Ultra-luxury cruises with private butler service.

Africa & Indian Ocean

Phuket to Mumbai - Voyage Number : 7791
DEPARTURE
Feb 19 2022
DURATION
13 DAYS
SHIP

Itinerary & Excursions

Go beyond your boundaries and explore the world as never before.

Though few tourists linger here, Phuket Town, the provincial capital, is one of the more culturally interesting places on the island to spend half a day. About one-third of the island's population lives here, and the town is an intriguing mix of old Sino-Portuguese architecture and the influences of the Chinese, Muslims, and Thais that inhabit it. The old Chinese quarter along Talang Street is especially good for a stroll, as its history has not yet been replaced by modern concrete and tile. And this same area has a variety of antiques shops, art studios, and trendy cafés. Besides Talang, the major thoroughfares are Ratsada, Phuket, and Ranong roads. Ratsada connects Phuket Road (where you'll find the Tourism Authority of Thailand office) to Ranong Road, where there's an aromatic local market filled with fruits, vegetables, spices, and meats.

Though few tourists linger here, Phuket Town, the provincial capital, is one of the more culturally interesting places on the island to spend half a day. About one-third of the island's population lives here, and the town is an intriguing mix of old Sino-Portuguese architecture and the influences of the Chinese, Muslims, and Thais that inhabit it. The old Chinese quarter along Talang Street is especially good for a stroll, as its history has not yet been replaced by modern concrete and tile. And this same area has a variety of antiques shops, art studios, and trendy cafés. Besides Talang, the major thoroughfares are Ratsada, Phuket, and Ranong roads. Ratsada connects Phuket Road (where you'll find the Tourism Authority of Thailand office) to Ranong Road, where there's an aromatic local market filled with fruits, vegetables, spices, and meats.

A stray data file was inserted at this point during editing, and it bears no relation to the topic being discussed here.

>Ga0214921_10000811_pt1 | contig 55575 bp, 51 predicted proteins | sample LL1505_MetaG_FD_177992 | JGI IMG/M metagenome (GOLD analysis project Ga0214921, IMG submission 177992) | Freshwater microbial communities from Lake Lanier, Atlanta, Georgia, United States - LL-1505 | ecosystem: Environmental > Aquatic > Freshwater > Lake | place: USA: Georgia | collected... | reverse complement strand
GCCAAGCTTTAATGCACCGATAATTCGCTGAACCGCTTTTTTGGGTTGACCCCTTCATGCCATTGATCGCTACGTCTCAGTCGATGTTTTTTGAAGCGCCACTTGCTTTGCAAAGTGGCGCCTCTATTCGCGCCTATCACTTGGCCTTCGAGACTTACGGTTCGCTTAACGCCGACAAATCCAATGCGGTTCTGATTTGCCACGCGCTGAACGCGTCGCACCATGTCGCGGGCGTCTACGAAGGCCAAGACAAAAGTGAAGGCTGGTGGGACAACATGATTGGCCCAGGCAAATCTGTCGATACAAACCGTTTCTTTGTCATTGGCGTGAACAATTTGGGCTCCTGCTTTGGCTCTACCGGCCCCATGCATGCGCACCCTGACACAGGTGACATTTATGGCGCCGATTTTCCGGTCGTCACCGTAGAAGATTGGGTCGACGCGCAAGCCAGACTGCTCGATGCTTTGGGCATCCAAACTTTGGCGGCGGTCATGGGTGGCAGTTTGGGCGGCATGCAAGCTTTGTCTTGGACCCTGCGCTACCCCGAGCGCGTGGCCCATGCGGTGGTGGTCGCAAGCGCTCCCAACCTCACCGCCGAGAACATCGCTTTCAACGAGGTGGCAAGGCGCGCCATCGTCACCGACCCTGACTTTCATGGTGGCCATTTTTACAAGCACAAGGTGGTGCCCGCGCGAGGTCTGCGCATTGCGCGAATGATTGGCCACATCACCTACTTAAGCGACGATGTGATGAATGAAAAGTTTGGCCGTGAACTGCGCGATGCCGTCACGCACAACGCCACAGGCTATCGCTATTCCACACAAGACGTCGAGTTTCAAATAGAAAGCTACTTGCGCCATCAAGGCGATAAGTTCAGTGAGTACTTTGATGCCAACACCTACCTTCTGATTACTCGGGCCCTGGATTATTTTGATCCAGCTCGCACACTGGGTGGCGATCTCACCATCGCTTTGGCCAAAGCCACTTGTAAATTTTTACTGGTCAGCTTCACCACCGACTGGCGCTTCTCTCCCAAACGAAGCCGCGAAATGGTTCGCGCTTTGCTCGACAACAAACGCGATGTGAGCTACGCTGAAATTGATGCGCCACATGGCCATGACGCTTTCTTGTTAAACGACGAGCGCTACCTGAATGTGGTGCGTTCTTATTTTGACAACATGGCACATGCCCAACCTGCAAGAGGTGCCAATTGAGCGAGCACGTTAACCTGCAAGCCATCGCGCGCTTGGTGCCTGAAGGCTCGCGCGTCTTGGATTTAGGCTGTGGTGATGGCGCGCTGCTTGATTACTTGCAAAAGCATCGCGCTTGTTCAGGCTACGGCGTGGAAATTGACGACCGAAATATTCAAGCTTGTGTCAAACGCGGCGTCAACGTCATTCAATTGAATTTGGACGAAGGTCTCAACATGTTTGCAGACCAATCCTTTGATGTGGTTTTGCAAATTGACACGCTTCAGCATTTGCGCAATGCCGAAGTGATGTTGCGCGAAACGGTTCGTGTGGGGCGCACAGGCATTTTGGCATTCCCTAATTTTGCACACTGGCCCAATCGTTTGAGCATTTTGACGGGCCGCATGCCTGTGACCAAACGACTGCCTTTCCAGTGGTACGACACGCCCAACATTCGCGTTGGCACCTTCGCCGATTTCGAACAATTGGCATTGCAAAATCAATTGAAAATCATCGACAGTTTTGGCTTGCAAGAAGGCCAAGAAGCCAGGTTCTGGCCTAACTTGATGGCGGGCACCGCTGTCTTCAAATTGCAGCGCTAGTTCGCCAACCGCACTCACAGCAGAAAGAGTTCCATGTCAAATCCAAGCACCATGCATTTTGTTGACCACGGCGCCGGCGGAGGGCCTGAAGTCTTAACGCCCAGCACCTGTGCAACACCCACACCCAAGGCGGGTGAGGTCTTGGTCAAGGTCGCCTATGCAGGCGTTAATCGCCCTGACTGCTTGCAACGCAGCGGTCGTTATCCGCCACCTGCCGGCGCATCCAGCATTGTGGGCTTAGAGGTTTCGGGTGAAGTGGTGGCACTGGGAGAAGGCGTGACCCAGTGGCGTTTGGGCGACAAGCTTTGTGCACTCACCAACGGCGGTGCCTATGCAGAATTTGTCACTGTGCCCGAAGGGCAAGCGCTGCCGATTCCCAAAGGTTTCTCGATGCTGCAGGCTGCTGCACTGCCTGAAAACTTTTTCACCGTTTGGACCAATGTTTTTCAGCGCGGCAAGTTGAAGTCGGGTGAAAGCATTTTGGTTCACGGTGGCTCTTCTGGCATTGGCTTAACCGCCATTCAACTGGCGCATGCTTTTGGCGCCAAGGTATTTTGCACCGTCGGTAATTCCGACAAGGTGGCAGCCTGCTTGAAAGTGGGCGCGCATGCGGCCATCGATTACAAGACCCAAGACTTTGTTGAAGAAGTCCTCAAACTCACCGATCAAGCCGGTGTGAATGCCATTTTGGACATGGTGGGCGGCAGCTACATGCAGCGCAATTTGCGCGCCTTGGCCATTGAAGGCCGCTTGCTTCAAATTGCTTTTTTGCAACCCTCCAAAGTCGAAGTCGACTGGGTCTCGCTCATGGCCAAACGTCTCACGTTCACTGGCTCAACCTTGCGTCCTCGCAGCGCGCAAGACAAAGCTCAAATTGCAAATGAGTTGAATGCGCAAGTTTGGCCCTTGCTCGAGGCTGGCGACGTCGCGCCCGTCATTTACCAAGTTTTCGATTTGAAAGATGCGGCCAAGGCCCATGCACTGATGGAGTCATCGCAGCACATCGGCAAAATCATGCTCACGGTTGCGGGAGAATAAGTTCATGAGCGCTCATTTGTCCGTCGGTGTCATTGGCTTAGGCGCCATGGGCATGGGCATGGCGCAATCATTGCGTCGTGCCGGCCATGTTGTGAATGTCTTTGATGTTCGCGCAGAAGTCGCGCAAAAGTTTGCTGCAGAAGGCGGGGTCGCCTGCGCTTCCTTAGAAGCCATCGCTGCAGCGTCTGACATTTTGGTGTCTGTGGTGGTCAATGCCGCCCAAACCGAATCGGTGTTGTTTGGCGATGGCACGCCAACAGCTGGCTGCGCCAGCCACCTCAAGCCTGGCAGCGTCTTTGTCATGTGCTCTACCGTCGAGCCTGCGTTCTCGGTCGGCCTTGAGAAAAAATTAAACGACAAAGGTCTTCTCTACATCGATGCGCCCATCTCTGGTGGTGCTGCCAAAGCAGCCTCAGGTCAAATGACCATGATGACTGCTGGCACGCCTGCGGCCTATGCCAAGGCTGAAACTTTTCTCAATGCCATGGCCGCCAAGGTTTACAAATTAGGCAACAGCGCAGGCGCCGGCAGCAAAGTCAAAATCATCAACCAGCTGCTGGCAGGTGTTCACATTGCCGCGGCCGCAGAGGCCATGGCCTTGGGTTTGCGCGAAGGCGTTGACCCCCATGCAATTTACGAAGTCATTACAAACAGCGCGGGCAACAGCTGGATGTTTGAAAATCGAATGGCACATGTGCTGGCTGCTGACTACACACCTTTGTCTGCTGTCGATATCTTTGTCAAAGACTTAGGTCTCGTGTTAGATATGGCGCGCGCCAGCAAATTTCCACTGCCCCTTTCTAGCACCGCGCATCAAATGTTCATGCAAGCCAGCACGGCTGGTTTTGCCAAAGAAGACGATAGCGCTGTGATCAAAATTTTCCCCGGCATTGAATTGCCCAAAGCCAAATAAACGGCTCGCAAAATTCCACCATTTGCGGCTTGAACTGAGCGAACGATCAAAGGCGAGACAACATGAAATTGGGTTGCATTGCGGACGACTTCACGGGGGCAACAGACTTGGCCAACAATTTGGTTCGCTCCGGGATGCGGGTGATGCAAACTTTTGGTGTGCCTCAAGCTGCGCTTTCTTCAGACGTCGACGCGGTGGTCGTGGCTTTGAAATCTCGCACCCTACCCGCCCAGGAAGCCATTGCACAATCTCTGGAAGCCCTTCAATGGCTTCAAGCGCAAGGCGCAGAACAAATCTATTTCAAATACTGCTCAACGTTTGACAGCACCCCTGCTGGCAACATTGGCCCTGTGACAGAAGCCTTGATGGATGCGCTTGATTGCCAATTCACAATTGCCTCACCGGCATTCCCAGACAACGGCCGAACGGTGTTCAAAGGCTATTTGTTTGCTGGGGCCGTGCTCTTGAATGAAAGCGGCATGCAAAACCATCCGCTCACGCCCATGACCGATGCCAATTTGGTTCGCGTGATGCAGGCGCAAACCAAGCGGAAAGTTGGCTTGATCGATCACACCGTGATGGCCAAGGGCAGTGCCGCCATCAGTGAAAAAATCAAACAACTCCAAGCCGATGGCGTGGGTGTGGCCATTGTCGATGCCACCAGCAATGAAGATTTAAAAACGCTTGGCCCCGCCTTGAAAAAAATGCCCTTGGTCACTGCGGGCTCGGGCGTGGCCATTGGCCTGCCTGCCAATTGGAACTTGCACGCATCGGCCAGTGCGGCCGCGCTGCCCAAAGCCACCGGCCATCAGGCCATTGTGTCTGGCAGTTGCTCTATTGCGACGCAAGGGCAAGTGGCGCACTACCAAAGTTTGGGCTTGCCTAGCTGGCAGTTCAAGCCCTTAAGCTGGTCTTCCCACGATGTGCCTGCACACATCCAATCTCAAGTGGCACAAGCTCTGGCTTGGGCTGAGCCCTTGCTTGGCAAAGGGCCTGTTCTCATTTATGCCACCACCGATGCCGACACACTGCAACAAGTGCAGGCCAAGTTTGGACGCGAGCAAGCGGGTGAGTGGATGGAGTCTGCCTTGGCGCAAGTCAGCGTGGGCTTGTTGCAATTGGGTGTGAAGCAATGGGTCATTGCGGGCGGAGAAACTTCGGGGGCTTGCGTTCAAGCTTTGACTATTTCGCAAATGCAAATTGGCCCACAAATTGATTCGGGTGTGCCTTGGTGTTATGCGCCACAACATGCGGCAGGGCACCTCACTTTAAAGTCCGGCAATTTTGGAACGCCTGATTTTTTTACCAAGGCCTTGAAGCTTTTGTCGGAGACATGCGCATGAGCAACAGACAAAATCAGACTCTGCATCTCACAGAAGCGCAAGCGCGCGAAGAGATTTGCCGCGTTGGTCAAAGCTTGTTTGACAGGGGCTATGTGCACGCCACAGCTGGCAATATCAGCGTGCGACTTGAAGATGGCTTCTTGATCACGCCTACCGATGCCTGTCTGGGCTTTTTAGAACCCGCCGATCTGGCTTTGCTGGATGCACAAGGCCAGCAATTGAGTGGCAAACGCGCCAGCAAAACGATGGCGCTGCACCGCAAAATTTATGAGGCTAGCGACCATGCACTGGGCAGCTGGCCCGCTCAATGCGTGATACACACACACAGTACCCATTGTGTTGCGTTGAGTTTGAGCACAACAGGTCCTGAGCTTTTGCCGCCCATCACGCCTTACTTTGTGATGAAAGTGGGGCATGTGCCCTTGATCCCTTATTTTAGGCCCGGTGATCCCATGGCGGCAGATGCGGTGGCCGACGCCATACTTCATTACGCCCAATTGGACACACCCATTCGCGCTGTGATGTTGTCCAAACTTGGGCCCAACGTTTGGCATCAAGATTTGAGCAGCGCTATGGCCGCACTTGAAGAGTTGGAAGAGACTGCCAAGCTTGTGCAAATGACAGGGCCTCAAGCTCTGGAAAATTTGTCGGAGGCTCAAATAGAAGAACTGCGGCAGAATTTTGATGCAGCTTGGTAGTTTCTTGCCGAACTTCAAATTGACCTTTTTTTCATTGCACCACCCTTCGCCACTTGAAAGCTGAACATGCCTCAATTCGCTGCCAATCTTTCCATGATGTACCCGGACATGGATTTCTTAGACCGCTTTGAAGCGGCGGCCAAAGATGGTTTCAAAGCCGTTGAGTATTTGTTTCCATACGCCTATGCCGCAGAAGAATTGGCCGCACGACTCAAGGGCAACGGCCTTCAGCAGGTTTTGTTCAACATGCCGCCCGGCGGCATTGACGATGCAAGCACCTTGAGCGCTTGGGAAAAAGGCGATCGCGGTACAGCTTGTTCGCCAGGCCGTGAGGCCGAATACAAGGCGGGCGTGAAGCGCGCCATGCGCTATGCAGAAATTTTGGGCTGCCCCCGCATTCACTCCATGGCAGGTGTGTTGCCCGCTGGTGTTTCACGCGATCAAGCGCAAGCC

Days at sea are the perfect opportunity to relax, unwind and catch up with what you’ve been meaning to do. So whether that is going to the gym, visiting the spa, whale watching, catching up on your reading or simply topping up your tan, these blue sea days are the perfect balance to busy days spent exploring shore side.
Days at sea are the perfect opportunity to relax, unwind and catch up with what you’ve been meaning to do. So whether that is going to the gym, visiting the spa, whale watching, catching up on your reading or simply topping up your tan, these blue sea days are the perfect balance to busy days spent exploring shore side.

Trincomalee has one of the largest natural harbors in the world. Because of this several European nations fought over Trincomalee, which was already one of the most visited places of Hindu worship. Close to Trincomalee are two UNESCO World Heritage Sites. One is the ancient city of Polonnaruwa, the former capital of the Kingdom of Polonnaruwa dating back to the 12th century with its impressive ruins and statues. The second site is Sirigiya; the city of the Rock Fortress. Sirigiya is Asia’s best-preserved city center dating back to the first millennium. A massive wall defends part of the lower city and various features have been overgrown by the forest or await excavation. At the site’s summit is the fortified palace with its ruined buildings, cisterns and rock sculptures.

Days at sea are the perfect opportunity to relax, unwind and catch up with what you’ve been meaning to do. So whether that is going to the gym, visiting the spa, whale watching, catching up on your reading or simply topping up your tan, these blue sea days are the perfect balance to busy days spent exploring shore side.

Sri Lanka's capital and largest city, Colombo offers fine restaurants, a buzzing nightlife scene, and good museums, parks, and beautiful Buddhist temples that are all worth visiting. The beach resort of Mt. Lavinia is only a short taxi ride from the downtown area and offers a golden, sandy beach and sunset views to die for. As an exciting blur of colors and cultures, Colombo presents a neatly packaged microcosm of this island nation.

Sri Lanka's capital and largest city, Colombo offers fine restaurants, a buzzing nightlife scene, and good museums, parks, and beautiful Buddhist temples that are all worth visiting. The beach resort of Mt. Lavinia is only a short taxi ride from the downtown area and offers a golden, sandy beach and sunset views to die for. As an exciting blur of colors and cultures, Colombo presents a neatly packaged microcosm of this island nation.